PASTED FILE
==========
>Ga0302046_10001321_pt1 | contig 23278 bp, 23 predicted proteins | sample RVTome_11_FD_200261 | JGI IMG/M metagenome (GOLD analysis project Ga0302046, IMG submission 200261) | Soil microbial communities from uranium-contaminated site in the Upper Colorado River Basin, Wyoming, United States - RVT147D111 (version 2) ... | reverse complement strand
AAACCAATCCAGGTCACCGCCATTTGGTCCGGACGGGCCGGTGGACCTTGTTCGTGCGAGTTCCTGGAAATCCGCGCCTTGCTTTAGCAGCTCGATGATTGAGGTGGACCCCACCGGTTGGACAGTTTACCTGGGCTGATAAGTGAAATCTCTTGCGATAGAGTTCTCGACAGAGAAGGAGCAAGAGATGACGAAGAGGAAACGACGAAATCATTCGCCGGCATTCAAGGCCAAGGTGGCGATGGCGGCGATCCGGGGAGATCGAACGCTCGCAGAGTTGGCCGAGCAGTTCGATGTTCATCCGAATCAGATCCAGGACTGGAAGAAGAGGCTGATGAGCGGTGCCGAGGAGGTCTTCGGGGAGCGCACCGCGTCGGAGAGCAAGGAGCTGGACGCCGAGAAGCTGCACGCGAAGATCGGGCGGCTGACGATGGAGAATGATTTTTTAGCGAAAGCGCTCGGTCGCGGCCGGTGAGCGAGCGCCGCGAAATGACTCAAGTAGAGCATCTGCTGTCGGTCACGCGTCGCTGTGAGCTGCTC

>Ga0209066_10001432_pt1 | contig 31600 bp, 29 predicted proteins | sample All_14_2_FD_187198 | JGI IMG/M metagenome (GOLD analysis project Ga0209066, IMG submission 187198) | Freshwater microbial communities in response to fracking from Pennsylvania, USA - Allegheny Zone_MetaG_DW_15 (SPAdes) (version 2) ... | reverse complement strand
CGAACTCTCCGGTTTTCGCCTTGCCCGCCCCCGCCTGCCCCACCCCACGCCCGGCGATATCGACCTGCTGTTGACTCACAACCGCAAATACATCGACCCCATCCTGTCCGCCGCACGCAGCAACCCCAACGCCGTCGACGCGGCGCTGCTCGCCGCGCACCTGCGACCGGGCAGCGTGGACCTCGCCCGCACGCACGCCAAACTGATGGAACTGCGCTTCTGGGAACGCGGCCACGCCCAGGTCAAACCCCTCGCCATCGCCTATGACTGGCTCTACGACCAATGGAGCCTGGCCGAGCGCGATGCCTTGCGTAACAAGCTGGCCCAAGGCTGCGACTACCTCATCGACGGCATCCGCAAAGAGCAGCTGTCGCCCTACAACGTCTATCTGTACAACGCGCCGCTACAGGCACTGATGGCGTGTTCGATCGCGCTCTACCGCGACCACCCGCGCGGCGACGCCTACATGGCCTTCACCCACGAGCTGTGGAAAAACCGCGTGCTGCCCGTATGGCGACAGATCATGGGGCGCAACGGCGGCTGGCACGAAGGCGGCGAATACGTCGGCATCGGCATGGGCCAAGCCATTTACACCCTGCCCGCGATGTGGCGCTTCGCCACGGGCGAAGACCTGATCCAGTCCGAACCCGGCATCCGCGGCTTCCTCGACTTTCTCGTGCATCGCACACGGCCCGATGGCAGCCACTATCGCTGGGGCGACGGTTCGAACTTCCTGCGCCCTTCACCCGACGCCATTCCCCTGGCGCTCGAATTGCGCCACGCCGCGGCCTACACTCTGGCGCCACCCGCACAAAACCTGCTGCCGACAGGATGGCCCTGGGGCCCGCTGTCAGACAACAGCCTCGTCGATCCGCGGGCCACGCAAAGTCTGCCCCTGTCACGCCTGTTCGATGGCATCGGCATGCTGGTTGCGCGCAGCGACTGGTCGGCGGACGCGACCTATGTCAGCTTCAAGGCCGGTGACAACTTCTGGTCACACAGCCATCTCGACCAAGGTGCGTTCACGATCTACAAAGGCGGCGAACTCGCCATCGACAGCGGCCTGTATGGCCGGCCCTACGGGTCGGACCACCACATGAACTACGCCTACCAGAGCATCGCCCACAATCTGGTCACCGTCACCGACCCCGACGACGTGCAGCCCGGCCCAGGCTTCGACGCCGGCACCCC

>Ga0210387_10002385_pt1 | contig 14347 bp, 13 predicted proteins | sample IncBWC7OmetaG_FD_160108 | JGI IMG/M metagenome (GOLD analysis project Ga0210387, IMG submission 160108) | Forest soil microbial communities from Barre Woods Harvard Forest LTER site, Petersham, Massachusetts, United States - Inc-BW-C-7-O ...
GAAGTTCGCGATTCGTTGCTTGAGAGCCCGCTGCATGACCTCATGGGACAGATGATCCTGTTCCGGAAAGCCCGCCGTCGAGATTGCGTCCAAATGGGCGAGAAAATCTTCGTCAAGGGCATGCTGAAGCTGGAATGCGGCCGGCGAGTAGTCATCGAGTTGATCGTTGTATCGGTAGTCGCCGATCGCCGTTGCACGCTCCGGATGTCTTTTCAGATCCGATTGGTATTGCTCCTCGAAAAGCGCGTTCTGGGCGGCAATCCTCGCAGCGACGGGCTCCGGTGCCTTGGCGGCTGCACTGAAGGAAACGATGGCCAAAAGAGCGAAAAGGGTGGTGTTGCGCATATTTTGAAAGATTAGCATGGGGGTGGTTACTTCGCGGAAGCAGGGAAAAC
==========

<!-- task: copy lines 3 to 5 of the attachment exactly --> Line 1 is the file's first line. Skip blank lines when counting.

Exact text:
>Ga0209066_10001432_pt1 | contig 31600 bp, 29 predicted proteins | sample All_14_2_FD_187198 | JGI IMG/M metagenome (GOLD analysis project Ga0209066, IMG submission 187198) | Freshwater microbial communities in response to fracking from Pennsylvania, USA - Allegheny Zone_MetaG_DW_15 (SPAdes) (version 2) ... | reverse complement strand
CGAACTCTCCGGTTTTCGCCTTGCCCGCCCCCGCCTGCCCCACCCCACGCCCGGCGATATCGACCTGCTGTTGACTCACAACCGCAAATACATCGACCCCATCCTGTCCGCCGCACGCAGCAACCCCAACGCCGTCGACGCGGCGCTGCTCGCCGCGCACCTGCGACCGGGCAGCGTGGACCTCGCCCGCACGCACGCCAAACTGATGGAACTGCGCTTCTGGGAACGCGGCCACGCCCAGGTCAAACCCCTCGCCATCGCCTATGACTGGCTCTACGACCAATGGAGCCTGGCCGAGCGCGATGCCTTGCGTAACAAGCTGGCCCAAGGCTGCGACTACCTCATCGACGGCATCCGCAAAGAGCAGCTGTCGCCCTACAACGTCTATCTGTACAACGCGCCGCTACAGGCACTGATGGCGTGTTCGATCGCGCTCTACCGCGACCACCCGCGCGGCGACGCCTACATGGCCTTCACCCACGAGCTGTGGAAAAACCGCGTGCTGCCCGTATGGCGACAGATCATGGGGCGCAACGGCGGCTGGCACGAAGGCGGCGAATACGTCGGCATCGGCATGGGCCAAGCCATTTACACCCTGCCCGCGATGTGGCGCTTCGCCACGGGCGAAGACCTGATCCAGTCCGAACCCGGCATCCGCGGCTTCCTCGACTTTCTCGTGCATCGCACACGGCCCGATGGCAGCCACTATCGCTGGGGCGACGGTTCGAACTTCCTGCGCCCTTCACCCGACGCCATTCCCCTGGCGCTCGAATTGCGCCACGCCGCGGCCTACACTCTGGCGCCACCCGCACAAAACCTGCTGCCGACAGGATGGCCCTGGGGCCCGCTGTCAGACAACAGCCTCGTCGATCCGCGGGCCACGCAAAGTCTGCCCCTGTCACGCCTGTTCGATGGCATCGGCATGCTGGTTGCGCGCAGCGACTGGTCGGCGGACGCGACCTATGTCAGCTTCAAGGCCGGTGACAACTTCTGGTCACACAGCCATCTCGACCAAGGTGCGTTCACGATCTACAAAGGCGGCGAACTCGCCATCGACAGCGGCCTGTATGGCCGGCCCTACGGGTCGGACCACCACATGAACTACGCCTACCAGAGCATCGCCCACAATCTGGTCACCGTCACCGACCCCGACGACGTGCAGCCCGGCCCAGGCTTCGACGCCGGCACCCC

>Ga0210387_10002385_pt1 | contig 14347 bp, 13 predicted proteins | sample IncBWC7OmetaG_FD_160108 | JGI IMG/M metagenome (GOLD analysis project Ga0210387, IMG submission 160108) | Forest soil microbial communities from Barre Woods Harvard Forest LTER site, Petersham, Massachusetts, United States - Inc-BW-C-7-O ...